Psychological changes in Africans with kidney disease in Ghana: a comparison of haemodialysis patients and patients with chronic kidney disease not on dialysis

Vincent Bioma, Vincent Jessey Ganu, Dzifa Ida Dey, Ernest Yorke, Patrick Adjei, Michael Mate-Kole, Charles C Mate-Kole

Abstract


Background: The prevalence of chronic kidney disease (CKD) is high in sub-Saharan Africa and affects the productive workforce. CKD has been associated with psychological problems such as anxiety and depression; however, there is little published information on the burden of psychological problems among the CKD population in African countries. Our study assessed psychological changes in two groups of patients, one group with end-stage renal disease receiving chronic haemodialysis, and a second with CKD not on dialysis.

Methods: A cross-sectional study involving patients on chronic haemodialysis and patients with CKD stages 3–5 (the “CKD” patients) was conducted at the Renal Unit of the Korle-Bu Teaching Hospital in Accra, Ghana. One hundred and sixty-eight participants (82 CKD and 86 haemodialysis patients) were recruited. Demographic, clinical and laboratory information was captured, the Revised Quick Cognitive Screening Test (RQCST) was used to assess cognitive function and the Brief Symptoms Inventory-18 (BSI-18) was used to screen for anxiety, somatization and depression.

Results: CKD patients were older than those on haemodialysis, with mean ages of 53.3 and 46.6 years, respectively. Two-thirds (113/167) were male. The median glomerular filtration rate (GFR) of the CKD patients was 21 mL/min/1.73 m2 (interquartile range 9–34). Most of the haemodialysis patients (78.6%) were receiving two sessions of haemodialysis per week and their mean kT/V was 1.16 ± 0.23. The RQCST global scores in the two groups of patients were similar, with almost 90% of haemodialysis patients and 85% of CKD patients obtaining scores above 50. Haemodialysis patients had better scores for immediate recall memory. The haemodialysis patients also had higher BSI-18 global scores than the CKD patients (mean of 0.83 vs 0.70, p = 0.033). Mean anxiety and somatization scores were also higher in the haemodialysis patients.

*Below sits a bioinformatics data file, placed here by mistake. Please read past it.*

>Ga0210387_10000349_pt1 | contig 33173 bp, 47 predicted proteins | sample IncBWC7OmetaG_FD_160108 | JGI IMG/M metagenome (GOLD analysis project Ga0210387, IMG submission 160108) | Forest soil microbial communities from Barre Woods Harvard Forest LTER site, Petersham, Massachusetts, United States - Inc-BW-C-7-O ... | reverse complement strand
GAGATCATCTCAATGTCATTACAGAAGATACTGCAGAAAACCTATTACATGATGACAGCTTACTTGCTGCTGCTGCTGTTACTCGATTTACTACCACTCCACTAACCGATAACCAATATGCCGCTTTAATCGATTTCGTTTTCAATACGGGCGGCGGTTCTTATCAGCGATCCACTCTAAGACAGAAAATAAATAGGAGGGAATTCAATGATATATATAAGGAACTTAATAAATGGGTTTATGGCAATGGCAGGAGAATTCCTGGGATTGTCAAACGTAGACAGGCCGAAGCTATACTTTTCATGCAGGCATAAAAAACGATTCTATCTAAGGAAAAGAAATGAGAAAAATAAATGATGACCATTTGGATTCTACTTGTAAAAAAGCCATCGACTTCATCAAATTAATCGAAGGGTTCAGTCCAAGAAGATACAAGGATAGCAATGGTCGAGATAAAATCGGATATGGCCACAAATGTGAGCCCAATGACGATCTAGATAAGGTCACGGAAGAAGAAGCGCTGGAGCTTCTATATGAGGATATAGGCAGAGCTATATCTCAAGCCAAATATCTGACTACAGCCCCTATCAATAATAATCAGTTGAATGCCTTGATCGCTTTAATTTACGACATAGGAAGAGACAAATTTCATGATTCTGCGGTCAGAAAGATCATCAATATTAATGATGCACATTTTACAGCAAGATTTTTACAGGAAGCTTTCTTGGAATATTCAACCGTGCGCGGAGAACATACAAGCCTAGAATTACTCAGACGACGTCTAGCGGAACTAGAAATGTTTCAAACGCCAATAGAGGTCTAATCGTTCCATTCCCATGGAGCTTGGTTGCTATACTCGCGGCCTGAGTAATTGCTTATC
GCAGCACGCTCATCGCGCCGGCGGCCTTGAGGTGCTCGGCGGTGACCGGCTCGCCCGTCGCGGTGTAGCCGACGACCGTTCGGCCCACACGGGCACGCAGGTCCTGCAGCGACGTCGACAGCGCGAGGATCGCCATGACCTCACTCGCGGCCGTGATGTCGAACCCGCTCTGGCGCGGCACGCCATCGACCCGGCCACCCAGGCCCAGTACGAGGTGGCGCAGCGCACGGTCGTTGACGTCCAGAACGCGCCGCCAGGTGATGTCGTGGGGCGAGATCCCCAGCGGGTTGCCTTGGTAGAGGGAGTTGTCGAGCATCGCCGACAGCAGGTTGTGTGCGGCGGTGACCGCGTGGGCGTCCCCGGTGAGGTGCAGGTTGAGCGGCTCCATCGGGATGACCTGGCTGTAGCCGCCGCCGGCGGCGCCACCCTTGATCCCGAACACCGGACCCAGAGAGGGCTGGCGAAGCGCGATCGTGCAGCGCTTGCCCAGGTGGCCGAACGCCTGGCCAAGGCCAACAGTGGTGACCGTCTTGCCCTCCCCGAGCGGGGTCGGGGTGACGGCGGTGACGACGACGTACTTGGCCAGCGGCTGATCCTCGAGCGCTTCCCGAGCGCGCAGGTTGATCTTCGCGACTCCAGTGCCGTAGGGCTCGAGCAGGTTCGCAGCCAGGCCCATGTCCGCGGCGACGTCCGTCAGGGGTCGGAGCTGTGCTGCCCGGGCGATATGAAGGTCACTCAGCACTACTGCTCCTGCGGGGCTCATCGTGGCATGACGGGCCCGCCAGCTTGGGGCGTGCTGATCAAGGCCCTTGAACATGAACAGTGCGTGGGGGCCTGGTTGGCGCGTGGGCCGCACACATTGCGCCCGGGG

Conclusions: Haemodialysis patients demonstrated higher anxiety and somatization scores than the CKD patients. Clinical psychological support should therefore be included in the treatment of our patients, and especially for those on chronic haemodialysis.


Keywords


Chronic Kidney Disease (CKD); haemodialysis; conservatives; African Population; psychological profile; cognitive function; cognitive impairment; Sub-Saharan Africa (SSA)

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DOI: https://doi.org/10.21804/22-1-3268

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ISSN (online) 2518-4601 ISSN 2306-8205 (print). © African Association of Nephrology 2019.
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